If you want to know how the reform of Vatican finances is going, two developments are a bellwether: the appointment of Fr Juan Antonio Guerrero SJ to succeed Cardinal George Pell as prefect of the Secretariat for the Economy; and the bizarre, unceremonious end of Swiss layman René Brülhart’s tenure as president of the Vatican’s Financial Information Authority. Either development would, on its own, signal profound crisis. Taken together, the developments indicate that there is really no point in talking about ongoing financial reform efforts in the Vatican.
The conventional wisdom was that Francis would need a heavy hitter – a pezzo da novanta, as the Italians say – to fill the Australian’s shoes. Fr Guerrero has an impressive resumé, but he is not a pezzo da novanta. Brülhart’s replacement hasn’t even been named. The Vatican promises he’s a top figure, but they haven’t said who he is. The Vatican also didn’t say that Brülhart had walked after the body in which he’d had leadership roles since 2012 (first as director and then, from 2014, as president) got muzzled and investigated, and information that was supposed to be strictly confidential found its way to feuding Vatican officials and then into the newspapers, reportedly earning the Vatican’s AIF a suspension from the secure information-sharing network of the Egmont Group of financial intelligence units. In fact, the impossibly contorted Vatican statement made it sound like Francis decided not to renew Brülhart’s appointment, but Reuters reported that Brülhart resigned.
It’s almost pure speculation, but it looks like there was something of a game of chicken: with Brülhart threatening to resign (or to turn down a renewal of his appointment) and Francis calling his bluff. In any case, AIF board member Marc Odendall did resign, citing Brülhart’s removal and the suspension of the AIF from the Egmont Group’s secure network. “We cannot access information and we cannot share information,” Odendall told the Associated Press. “There is no point in staying on the board of an empty shell.”
The Catholic Herald saw the writing on the wall for the AIF several weeks ago, and suggested this could be only the beginning of serious international repercussions for the Holy See resulting from the recent and ongoing financial scandals.
When it comes to the appointment of Cardinal Pell’s successor, both Fr Guerrero and Fr Arturo Sosa, the Superior General of the Jesuits, asked Pope Francis that Fr Guerrero be allowed to assume his new duties as a priest, forgoing (the expected) consecration as a bishop, the title of archbishop, and even the cardinal’s red hat. As Charles Collins noted at Crux, “[T]he Church is hierarchical, and bishops are a dime a dozen in Rome: even the secretaries at Vatican congregations are archbishops.” In other words, if Fr Guerrero is to do his job, he will have to tell people in other dicasteries what to do, and if he is going to tell people in other dicasteries what to do, he has to have the authority to do so.
Nor is the symbolic significance of a red hat lost on Pope Francis, who consecrated Michael Czerny SJ, his deputy at the migrants and refugees section of the Dicastery for Promoting Integral Human Development, as bishop. He also made him a cardinal. Doing so drove home how dear to the Pope is the work of solicitude for migrants and refugees.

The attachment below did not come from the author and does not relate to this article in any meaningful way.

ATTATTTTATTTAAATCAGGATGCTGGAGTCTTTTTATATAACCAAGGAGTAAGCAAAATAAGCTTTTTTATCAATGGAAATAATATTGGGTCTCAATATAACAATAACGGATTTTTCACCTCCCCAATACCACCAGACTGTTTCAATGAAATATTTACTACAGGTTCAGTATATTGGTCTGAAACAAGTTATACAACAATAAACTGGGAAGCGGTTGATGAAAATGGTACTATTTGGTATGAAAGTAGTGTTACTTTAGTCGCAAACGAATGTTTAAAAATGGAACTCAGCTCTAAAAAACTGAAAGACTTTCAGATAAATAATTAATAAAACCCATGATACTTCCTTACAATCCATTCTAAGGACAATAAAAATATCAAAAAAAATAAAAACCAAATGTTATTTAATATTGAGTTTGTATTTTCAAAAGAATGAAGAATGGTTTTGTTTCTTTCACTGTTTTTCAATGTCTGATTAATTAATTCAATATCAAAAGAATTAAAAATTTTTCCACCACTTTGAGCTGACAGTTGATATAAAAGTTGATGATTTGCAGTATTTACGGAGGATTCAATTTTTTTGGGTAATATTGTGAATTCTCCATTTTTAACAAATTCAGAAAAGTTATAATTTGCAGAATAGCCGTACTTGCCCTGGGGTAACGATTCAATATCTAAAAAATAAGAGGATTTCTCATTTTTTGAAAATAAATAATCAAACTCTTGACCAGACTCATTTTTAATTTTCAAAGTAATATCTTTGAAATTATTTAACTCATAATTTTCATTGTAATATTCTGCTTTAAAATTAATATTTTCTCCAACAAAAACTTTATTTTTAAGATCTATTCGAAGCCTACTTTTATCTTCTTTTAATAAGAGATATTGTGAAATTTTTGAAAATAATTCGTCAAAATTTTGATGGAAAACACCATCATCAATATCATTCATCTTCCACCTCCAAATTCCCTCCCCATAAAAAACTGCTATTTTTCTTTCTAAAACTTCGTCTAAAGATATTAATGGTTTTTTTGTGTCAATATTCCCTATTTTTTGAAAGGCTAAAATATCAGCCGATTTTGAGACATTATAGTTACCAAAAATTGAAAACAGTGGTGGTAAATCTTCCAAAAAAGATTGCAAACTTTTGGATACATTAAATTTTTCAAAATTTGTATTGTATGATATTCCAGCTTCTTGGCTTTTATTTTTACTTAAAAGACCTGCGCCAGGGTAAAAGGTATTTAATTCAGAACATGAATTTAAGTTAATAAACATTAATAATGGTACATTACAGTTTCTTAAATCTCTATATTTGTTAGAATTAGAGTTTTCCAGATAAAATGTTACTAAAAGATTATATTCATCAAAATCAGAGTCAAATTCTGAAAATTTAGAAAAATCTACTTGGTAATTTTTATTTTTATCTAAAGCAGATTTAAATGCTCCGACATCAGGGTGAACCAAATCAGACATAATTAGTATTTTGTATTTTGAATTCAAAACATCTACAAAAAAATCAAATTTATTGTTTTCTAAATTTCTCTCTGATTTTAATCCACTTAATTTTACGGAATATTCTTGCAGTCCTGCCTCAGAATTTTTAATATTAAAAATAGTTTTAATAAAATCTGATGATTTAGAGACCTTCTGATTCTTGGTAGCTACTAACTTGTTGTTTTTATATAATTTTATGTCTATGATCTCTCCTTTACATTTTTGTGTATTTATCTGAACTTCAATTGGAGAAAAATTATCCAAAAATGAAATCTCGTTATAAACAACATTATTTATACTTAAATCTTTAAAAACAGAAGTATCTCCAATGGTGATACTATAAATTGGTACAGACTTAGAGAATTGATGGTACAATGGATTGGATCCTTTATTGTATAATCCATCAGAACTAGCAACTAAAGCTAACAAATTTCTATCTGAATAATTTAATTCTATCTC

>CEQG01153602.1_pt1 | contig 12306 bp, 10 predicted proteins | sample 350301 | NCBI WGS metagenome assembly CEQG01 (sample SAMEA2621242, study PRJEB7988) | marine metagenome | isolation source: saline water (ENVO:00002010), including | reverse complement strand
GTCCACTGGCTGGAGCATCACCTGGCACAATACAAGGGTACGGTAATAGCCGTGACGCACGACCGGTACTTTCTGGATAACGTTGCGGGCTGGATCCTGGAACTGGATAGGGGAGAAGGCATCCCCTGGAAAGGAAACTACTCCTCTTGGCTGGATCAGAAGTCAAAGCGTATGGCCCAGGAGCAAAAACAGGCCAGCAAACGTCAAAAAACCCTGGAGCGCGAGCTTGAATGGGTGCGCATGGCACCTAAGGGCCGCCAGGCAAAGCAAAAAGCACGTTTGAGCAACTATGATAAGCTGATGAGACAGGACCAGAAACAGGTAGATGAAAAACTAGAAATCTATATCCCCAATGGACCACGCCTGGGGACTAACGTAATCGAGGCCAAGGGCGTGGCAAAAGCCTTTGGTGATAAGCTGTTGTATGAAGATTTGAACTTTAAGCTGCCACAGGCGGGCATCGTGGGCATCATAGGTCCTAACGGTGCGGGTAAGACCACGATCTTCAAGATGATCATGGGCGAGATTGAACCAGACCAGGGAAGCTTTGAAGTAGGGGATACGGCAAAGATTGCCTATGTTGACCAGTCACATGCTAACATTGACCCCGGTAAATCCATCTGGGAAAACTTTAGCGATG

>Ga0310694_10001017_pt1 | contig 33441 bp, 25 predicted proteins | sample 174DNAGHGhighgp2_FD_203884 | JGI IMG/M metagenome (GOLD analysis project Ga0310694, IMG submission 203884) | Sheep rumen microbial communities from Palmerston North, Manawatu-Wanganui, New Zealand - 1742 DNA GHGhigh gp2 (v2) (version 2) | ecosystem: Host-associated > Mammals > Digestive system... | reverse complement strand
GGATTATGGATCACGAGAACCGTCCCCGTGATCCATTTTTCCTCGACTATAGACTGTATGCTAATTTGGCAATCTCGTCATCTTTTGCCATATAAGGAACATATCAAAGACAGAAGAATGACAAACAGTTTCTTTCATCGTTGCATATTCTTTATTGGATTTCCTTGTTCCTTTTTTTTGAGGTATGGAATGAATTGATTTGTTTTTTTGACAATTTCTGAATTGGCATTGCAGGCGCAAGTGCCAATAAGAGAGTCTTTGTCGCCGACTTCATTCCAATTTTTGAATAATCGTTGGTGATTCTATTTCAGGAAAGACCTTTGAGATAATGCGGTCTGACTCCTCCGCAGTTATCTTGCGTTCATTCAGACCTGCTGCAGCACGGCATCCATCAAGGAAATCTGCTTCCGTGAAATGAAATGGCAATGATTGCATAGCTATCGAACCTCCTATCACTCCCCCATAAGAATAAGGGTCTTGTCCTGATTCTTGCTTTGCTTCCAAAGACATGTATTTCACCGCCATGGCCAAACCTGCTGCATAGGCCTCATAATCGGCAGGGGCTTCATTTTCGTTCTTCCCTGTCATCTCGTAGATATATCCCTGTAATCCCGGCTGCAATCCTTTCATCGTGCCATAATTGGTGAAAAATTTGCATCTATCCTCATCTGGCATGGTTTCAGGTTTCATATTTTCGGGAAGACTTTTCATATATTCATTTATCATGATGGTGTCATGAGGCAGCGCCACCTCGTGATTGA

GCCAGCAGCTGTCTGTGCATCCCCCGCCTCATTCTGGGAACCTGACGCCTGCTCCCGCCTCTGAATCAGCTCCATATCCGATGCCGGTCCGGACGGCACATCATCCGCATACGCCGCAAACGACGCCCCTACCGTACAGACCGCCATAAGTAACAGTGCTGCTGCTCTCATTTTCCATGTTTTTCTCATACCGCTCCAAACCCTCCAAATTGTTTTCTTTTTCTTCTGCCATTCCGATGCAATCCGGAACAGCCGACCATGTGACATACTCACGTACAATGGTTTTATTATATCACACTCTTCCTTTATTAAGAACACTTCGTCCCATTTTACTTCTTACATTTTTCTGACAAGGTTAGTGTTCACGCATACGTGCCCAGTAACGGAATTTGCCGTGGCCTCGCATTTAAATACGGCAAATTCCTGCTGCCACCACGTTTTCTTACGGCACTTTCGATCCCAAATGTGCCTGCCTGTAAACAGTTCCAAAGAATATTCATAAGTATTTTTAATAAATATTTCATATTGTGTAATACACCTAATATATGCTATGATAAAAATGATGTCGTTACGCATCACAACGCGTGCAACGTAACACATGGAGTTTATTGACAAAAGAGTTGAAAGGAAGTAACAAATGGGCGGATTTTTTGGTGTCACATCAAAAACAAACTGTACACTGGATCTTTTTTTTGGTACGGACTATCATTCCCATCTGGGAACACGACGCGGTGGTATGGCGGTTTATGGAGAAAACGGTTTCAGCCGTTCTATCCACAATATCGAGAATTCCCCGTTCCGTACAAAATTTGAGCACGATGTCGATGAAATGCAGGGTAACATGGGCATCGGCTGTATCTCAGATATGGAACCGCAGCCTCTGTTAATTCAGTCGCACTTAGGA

In any case, Cardinal Pell made some progress in implementing the reform of the Vatican’s financial discipline and its oversight, despite significant resistance. He stepped down in 2017 to face charges of historical sexual abuse in his native Australia. Since then, the Secretariat for the Economy has been essentially on autopilot, and much of the progress has been rolled back.
On paper, the Secretariat for the Economy has wide powers and a broad mandate. The Secretariat, reads Fidelis dispensator et prudens, the motu proprio by which Francis created the new dicastery in 2014, is “directly responsible to the Holy Father and is competent for the economic control and vigilance” over the administrative and financial structures and activities of the dicasteries of the Roman Curia, the institutions linked to the Holy See, and the Vatican City State, “including policies and procedures concerning purchasing and the suitable allocation of human resources, with due regard to the competencies proper to each agency”. The text continues: “The competence of the Secretariat therefore extends to all that in whatsoever manner concerns such material.”
In reality, the dicasteries of the Roman Curia are like so many fiefdoms: self-contained, internally autonomous and virtually impervious to prying eyes. It takes a powerful personality backed by more than a paper mandate to crack curial nuts, and the toughest nut to crack has been the Secretariat of State, which is now at the centre of a financial scandal over a murky real estate deal that Cardinal Pell reportedly tried and failed to pre-empt when he was prefect.
Even the decision to call the new financial watchdog a “Secretariat” was part and parcel of attempts to weaken the already gargantuan Secretariat of State. Doughty Vatican types, however, were not going to be cowed by a mere name. Indeed, they have not been.
“Guerrero,” Collins noted, “will need strong signs of papal backing.” That is certainly true. Whether he will get it is another story, and whether strong papal backing will mean anything when and if Guerrero gets it is yet another, entirely.